- The Scheduled Castes and Tribes (Prevention of Atrocities) Act, 1989 also known as the SC/ST Act, protects marginalized communities from discrimination and atrocities
- The Act defines 22 offences linked to various patterns or behaviors that result in criminal offences and violate the SC/ST community's self-respect and esteem.
- Denial of economic, democratic, and social rights, as well as discrimination, exploitation, and abuse of the legal system, are few examples.
- The SC/ST Act protects social disabilities such as denial of access to certain places and the inability to use a customary passage, personal atrocities such as forced drinking or eating of inedible food, sexual exploitation, injury, and other forms of exploitation.
- Section 14 of the SC/ST Act provides for a Special Court for a speedy trial to try offences under this Act in each district.
- The Supreme Court just upheld the Act's constitutional legality on February 10th, 2020.
When all of the provisions of the Constitution failed to bring equality to Indian society and to ban the practice of untouchability, a new law was needed, and the Untouchability (Offenses) Act of 1955 was enacted, but the act's flaws and loopholes prompted the government to propose a redesign of this law. The Act was renamed the Protection of Civil Rights Act. Despite the government's repeated initiatives to close the gap between the lower and high castes, they remained a vulnerable group. Recognizing the shortcomings, Parliament enacted the "Schedule Caste and Schedule Tribe (Prevention of Atrocities) Act, 1989 and Rules, 1995" to address them.
The Scheduled Castes and Tribes (Prevention of Atrocities) Act, 1989 also known as the SC/ST Act, protects marginalized communities from discrimination and atrocities. The act was enacted on September 9, 1989, and the rules for the same were notified on March 31, 1995.
OBJECTIVES OF THE ACT
- To help the SCs and STs improve their socioeconomic situation.
- To eliminate offences involving ill-behavior directed against SCs and STs that undermine their self-esteem.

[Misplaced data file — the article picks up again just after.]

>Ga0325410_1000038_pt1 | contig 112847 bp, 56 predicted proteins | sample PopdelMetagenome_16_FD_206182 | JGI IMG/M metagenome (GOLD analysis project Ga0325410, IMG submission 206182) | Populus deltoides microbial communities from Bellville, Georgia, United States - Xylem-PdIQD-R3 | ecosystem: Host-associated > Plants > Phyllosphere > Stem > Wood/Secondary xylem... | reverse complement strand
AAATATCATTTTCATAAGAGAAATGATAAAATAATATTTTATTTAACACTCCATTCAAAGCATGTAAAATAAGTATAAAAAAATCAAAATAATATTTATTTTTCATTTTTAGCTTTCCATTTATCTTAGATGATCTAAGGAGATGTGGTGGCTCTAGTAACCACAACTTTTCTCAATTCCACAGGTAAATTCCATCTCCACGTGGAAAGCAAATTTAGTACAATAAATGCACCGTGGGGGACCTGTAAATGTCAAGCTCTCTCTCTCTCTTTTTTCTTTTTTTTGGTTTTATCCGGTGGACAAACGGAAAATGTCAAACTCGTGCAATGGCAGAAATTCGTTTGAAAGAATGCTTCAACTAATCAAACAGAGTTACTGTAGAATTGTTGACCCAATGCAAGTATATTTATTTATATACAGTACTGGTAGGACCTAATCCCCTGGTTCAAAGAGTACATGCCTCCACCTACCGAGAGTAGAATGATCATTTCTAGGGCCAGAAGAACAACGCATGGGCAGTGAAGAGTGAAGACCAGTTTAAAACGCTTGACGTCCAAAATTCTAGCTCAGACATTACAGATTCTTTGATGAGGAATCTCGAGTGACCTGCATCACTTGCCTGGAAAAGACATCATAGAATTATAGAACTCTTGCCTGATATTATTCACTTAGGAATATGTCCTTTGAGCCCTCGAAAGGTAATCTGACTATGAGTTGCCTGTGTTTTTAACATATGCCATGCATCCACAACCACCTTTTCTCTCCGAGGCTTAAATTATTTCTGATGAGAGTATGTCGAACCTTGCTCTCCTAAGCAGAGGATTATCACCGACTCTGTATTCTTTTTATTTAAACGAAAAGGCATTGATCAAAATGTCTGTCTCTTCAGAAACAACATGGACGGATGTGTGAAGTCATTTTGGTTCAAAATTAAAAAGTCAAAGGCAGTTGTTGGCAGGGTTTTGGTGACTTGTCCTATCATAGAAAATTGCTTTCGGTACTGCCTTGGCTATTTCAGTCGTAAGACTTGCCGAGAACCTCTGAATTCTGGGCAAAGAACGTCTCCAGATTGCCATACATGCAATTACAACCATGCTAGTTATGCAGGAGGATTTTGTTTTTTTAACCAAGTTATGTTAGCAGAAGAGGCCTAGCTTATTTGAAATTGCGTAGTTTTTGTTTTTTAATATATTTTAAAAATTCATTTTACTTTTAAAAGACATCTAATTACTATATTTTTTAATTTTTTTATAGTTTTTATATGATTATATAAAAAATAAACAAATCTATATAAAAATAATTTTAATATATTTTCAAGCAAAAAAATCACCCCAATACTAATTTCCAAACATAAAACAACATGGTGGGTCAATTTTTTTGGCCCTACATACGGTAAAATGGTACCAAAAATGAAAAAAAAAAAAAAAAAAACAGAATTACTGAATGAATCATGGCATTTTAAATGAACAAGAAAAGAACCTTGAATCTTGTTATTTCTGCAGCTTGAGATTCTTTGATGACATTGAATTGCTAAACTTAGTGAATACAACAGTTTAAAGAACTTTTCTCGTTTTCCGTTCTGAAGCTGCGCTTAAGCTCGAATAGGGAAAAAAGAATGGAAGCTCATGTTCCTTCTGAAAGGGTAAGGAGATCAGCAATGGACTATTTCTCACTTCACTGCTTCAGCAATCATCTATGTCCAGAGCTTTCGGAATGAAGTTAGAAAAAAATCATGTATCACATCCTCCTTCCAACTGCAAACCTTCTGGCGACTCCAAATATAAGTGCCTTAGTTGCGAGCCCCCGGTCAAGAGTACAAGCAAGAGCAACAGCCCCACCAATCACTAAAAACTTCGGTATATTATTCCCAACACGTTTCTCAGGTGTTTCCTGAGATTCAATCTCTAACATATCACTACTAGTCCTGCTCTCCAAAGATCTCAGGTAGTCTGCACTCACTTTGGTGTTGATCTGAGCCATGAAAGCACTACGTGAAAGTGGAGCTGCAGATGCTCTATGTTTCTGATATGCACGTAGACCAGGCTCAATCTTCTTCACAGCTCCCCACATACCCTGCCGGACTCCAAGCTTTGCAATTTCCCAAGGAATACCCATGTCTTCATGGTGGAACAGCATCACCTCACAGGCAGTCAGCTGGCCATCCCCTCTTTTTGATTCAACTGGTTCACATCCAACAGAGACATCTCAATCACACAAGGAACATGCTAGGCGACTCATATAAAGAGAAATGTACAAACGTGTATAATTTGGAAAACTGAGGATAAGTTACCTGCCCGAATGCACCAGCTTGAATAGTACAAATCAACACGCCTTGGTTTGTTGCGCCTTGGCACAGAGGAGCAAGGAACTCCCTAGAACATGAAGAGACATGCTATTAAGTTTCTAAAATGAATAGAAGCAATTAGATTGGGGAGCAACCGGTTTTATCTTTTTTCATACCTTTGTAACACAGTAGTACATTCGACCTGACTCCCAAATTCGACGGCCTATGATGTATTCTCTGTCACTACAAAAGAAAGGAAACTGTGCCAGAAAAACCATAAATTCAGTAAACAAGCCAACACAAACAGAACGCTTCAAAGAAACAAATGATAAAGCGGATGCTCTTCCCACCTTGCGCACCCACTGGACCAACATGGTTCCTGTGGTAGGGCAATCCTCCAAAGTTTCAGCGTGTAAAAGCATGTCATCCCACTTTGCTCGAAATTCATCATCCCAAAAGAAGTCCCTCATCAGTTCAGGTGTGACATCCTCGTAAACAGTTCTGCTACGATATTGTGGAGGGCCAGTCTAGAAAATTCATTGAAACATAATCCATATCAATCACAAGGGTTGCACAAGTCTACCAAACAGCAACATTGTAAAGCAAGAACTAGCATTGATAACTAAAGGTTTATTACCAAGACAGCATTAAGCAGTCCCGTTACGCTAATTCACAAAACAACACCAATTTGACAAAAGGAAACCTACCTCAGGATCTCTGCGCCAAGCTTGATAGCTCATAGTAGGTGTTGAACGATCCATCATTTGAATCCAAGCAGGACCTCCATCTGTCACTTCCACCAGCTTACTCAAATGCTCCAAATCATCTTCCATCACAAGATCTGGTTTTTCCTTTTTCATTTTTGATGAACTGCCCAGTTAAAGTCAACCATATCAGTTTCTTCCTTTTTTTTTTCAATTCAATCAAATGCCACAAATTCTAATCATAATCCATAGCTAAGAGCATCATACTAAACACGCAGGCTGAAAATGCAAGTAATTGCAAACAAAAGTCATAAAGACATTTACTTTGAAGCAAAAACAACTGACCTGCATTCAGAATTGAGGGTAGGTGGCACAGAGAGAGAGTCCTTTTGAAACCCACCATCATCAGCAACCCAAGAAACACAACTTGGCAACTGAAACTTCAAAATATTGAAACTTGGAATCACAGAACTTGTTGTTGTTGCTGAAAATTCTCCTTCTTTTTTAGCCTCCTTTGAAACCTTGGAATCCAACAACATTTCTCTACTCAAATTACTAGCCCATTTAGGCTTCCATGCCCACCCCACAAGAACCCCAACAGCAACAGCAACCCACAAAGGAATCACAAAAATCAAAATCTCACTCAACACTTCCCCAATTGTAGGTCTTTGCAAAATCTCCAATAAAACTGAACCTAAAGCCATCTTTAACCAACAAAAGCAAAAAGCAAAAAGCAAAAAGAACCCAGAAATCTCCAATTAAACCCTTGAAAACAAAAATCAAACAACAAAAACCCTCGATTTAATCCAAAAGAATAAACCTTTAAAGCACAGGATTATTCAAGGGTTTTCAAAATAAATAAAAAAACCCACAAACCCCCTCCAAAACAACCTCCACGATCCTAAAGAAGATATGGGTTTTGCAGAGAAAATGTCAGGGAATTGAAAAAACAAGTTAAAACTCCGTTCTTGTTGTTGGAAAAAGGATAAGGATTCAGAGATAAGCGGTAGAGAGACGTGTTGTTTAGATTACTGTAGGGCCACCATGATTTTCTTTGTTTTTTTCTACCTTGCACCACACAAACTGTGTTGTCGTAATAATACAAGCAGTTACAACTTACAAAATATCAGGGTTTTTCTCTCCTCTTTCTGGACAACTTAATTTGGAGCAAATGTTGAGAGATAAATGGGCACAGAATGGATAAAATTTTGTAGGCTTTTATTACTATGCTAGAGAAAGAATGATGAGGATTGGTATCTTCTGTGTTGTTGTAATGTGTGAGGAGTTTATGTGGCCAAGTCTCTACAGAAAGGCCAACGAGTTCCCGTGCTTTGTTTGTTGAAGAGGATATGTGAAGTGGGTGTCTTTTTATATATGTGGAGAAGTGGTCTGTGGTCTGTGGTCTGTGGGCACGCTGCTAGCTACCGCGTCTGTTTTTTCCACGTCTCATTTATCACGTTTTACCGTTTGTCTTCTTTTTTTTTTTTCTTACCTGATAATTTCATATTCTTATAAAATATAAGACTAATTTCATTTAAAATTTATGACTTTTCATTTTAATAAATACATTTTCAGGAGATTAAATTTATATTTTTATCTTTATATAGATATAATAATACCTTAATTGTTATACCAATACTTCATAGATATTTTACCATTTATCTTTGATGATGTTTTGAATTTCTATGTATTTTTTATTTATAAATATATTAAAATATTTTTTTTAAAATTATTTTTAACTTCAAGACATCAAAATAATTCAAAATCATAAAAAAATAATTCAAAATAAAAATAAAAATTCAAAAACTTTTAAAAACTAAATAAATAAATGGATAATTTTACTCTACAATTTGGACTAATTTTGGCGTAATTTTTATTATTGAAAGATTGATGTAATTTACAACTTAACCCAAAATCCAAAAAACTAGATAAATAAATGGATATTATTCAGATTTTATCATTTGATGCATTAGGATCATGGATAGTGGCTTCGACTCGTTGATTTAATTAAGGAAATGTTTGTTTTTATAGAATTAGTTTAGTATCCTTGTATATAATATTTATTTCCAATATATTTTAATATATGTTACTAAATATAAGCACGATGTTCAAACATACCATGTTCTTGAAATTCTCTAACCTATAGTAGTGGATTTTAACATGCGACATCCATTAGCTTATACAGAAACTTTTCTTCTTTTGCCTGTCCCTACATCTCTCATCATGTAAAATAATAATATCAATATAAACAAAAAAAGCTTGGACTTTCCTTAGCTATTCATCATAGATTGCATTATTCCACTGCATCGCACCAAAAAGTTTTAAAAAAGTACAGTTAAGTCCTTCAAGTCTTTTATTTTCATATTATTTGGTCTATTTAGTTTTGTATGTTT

- To stop people from being denied their economic, democratic, and social rights.
- To protect them against social disabilities such as being denied entrance to specific locations, as well as personal atrocities such as forced drinking, eating inedible food, injury, and sexual exploitation.
- To assist them in remaining free of malicious prosecution, economic exploitation, and political constraints.
- To bring about justice through proactive efforts, providing a dignified living.
MEANING OF ATROCITIES
Before the Atrocities Act of 1989, the term "atrocity" had never been used. The term "atrocity" is widely used to describe crimes committed against members of the SC and ST communities. It describes someone who is brutal and harsh. The term 'crime,' on the other hand, refers to an illegal act. It also refers to crimes that include elements of pain in one way or another.
Section 4 of the Act outlines the penalties for atrocity crimes. If an upper caste member commits an offence against a lower caste member, that person will be punished under section 4 of the act. Sections 3 (1) I to (xv) and 3 (2) I to (viii) outline various heinous crimes and give various punishments and remedies.
Section 3(1) defines 15 different acts, such as force-feeding of injurious substances, threatening to vote, contaminating commonly used water, etc., punishable by a minimum punishment of six months in prison, with a maximum punishment of five years in jail and a fine.
Section 3 (2) lists major offences such as creating false evidence and causing the execution of an innocent SC/ST, among others, with penalties ranging from seven years to life in prison or death. The crimes can only be committed by those who are neither SCs nor STs.
Any public servant who is not a SC or ST who intentionally neglects duties under this Act would be sentenced to a minimum of six months and a maximum of one year in prison. Section 7 permits the seizure of the captive's property in favor of the state. The property might be attached during the trial and then surrendered after the conviction.
Anticipatory bail provisions under Section 438 of the Criminal Procedure Code of 1973 do not apply to any case involving the arrest of a person under this Act, as defined in Section 18.
This section's constitutionality was questioned in light of Article 21. It was determined that S.18 constituted a legal procedure and hence did not violate Article 21. The Mumbai High Court granted anticipatory relief on the grounds that the allegation did not establish a prima facie case under the Act. When the guilty individual under this Act is over the age of eighteen, Section 360 of the Code and Probation of Offenders Act 1958 does not apply.
PROCESS OF SEEKING REMEDY UNDER THE ACT